* 9th meeting: at ILO in
Geneva, Switzerland- October 1, 2005.
* 10th (final) meeting: at the
World Summit on the Information Societyin Tunis, Tunisia- November 17, 2005.
In addition, a Global Roundtable Forum on "Innovation and Investment: Scaling Science and Technology to Meet the MDGs" was held in New York,
13 September 2005. The primary focus of the Forum was on the critical role of science, technology and innovation, especially information and communication technologies, in scaling-up grassroots, national and global responses to achieve the Millennium Development Goals.
WSIS II in Tunis
Parallel to the booth at the ICT4ALL exhibition, a series of events was held under the auspices of the UN ICT Task Force and its members:
Measuring the Information Society
The Partnership for Measuring ICT for Development [ [http://measuring-ict.unctad.org Welcome to the Measuring ICT Website - new.unctad.org ] ] involves 11 organizations -- Eurostat, the International Telecommunication Union (ITU), the Organisation for Economic Cooperation and Development (OECD), the United Nations Educational, Scientific and Cultural Organization (UNESCO), the United Nations ICT Task Force, the five United Nations Regional Commissions and the World Bank.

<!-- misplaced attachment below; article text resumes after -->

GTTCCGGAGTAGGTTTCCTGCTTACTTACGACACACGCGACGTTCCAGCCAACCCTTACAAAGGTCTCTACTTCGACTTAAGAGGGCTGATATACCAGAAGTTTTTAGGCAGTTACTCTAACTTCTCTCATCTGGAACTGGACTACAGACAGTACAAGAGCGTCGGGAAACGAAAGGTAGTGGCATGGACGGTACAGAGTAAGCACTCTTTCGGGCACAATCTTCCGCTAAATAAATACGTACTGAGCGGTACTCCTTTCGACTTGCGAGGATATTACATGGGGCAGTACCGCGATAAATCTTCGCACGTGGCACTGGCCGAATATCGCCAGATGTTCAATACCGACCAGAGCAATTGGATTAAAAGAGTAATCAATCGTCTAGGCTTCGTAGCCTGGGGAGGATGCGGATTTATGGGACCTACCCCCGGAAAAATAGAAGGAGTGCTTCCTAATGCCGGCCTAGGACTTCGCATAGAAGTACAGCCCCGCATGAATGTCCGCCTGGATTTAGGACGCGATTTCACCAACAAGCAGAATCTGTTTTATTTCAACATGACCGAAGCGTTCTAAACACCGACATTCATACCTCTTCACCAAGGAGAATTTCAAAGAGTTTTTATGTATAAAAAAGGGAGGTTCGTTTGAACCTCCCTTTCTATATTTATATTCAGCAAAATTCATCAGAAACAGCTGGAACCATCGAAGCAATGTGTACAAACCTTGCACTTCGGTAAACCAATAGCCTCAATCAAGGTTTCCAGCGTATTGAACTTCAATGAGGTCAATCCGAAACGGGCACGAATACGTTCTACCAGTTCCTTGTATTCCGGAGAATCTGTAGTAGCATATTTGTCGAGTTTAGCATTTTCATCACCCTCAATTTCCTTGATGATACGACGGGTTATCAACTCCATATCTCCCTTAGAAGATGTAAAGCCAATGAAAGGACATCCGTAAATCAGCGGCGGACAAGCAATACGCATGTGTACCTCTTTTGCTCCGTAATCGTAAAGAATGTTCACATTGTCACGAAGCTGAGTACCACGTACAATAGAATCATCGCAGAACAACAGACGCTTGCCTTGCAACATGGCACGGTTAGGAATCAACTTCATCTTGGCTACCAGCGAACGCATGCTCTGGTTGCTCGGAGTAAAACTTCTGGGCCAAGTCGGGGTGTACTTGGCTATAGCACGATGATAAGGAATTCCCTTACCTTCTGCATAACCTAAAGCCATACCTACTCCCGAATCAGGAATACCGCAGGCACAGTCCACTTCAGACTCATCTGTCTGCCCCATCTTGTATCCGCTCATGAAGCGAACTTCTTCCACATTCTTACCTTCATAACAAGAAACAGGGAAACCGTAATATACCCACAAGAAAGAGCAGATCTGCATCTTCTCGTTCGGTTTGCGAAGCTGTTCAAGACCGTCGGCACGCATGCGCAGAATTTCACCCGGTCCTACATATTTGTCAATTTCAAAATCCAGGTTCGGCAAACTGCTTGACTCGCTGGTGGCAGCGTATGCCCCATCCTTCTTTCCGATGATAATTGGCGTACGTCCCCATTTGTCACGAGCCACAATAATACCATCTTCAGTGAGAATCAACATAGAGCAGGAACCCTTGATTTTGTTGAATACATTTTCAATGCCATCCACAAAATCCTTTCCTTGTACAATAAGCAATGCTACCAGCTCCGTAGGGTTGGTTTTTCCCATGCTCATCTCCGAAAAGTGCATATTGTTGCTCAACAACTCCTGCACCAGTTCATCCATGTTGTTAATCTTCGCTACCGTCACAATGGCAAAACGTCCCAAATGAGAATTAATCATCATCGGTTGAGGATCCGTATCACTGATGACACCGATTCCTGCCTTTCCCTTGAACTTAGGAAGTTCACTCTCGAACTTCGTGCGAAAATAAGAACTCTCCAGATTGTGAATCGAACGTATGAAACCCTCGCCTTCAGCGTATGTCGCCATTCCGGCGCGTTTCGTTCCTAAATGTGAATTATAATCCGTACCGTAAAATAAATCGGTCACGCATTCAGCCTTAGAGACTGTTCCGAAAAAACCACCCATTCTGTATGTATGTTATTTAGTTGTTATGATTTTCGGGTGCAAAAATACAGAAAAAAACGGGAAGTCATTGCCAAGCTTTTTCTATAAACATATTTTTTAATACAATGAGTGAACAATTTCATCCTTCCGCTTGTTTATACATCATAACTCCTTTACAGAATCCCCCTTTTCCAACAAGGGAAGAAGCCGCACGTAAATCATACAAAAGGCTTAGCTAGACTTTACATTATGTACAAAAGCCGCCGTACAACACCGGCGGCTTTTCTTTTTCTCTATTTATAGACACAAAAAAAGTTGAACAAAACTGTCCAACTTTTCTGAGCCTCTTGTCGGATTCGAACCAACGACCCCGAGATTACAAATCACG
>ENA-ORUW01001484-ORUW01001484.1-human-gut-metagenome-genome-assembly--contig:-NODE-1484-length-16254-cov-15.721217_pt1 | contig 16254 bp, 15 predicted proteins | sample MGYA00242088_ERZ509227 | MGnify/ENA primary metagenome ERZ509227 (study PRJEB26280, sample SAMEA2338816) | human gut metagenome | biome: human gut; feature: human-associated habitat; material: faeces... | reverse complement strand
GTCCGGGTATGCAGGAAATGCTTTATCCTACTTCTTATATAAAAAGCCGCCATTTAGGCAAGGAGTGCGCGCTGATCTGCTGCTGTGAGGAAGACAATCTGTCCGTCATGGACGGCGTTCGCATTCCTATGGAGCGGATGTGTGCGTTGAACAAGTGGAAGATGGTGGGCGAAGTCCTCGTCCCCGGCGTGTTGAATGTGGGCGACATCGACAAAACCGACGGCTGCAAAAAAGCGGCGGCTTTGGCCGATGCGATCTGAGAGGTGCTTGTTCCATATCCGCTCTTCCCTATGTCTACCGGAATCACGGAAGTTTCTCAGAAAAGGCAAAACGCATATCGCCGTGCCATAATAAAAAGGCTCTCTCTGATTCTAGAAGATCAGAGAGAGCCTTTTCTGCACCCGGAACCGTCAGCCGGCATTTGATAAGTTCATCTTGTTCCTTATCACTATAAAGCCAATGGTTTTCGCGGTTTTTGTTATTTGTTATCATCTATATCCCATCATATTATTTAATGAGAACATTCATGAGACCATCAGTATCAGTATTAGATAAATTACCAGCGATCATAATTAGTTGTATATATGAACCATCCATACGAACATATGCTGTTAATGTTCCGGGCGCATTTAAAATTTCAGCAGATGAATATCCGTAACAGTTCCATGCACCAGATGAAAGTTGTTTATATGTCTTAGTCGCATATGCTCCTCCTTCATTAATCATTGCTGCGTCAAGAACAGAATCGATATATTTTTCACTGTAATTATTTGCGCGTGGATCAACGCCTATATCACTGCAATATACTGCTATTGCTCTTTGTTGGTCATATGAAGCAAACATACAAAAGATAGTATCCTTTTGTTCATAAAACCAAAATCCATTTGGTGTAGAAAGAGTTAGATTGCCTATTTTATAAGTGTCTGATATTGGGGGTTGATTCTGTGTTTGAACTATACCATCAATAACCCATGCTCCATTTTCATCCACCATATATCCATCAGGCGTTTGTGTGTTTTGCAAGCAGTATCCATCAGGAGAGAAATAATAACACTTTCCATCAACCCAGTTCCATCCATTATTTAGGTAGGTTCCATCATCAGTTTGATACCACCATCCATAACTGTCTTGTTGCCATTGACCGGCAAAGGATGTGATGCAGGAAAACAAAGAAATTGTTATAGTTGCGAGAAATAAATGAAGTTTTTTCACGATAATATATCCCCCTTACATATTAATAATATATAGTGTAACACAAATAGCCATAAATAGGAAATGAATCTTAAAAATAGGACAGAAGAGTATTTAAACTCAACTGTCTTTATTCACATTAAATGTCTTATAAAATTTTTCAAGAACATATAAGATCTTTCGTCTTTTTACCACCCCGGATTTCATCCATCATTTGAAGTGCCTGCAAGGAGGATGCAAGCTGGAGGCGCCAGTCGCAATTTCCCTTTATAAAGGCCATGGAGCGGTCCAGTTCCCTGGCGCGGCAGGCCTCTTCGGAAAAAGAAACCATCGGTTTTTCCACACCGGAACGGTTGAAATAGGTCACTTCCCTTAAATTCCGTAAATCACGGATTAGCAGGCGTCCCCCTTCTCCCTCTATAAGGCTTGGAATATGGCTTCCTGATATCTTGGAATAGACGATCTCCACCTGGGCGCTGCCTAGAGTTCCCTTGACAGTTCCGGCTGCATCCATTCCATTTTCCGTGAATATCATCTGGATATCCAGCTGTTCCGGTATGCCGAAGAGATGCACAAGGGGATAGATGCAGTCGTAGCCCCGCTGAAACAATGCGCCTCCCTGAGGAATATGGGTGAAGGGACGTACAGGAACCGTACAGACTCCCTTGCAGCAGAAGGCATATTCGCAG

Role of Parliaments in the Information Society
Key parliament leaders presented their views on the role that national and regional assemblies can play in building the information society at a “High-level Dialogue on Governance, Global Citizenship and Technology”, on
Choosing the Right Technologies for Education
At this workshop, the
Global e-School Initiative[http://www.gesci.org Global eSchools and Communities Initiative] ] presented the Total Cost of Ownership Calculator -- a framework for identifying and selecting the right ICT for schools by assessing their benefits, feasibility and costs.
Building Partnerships for the Information Society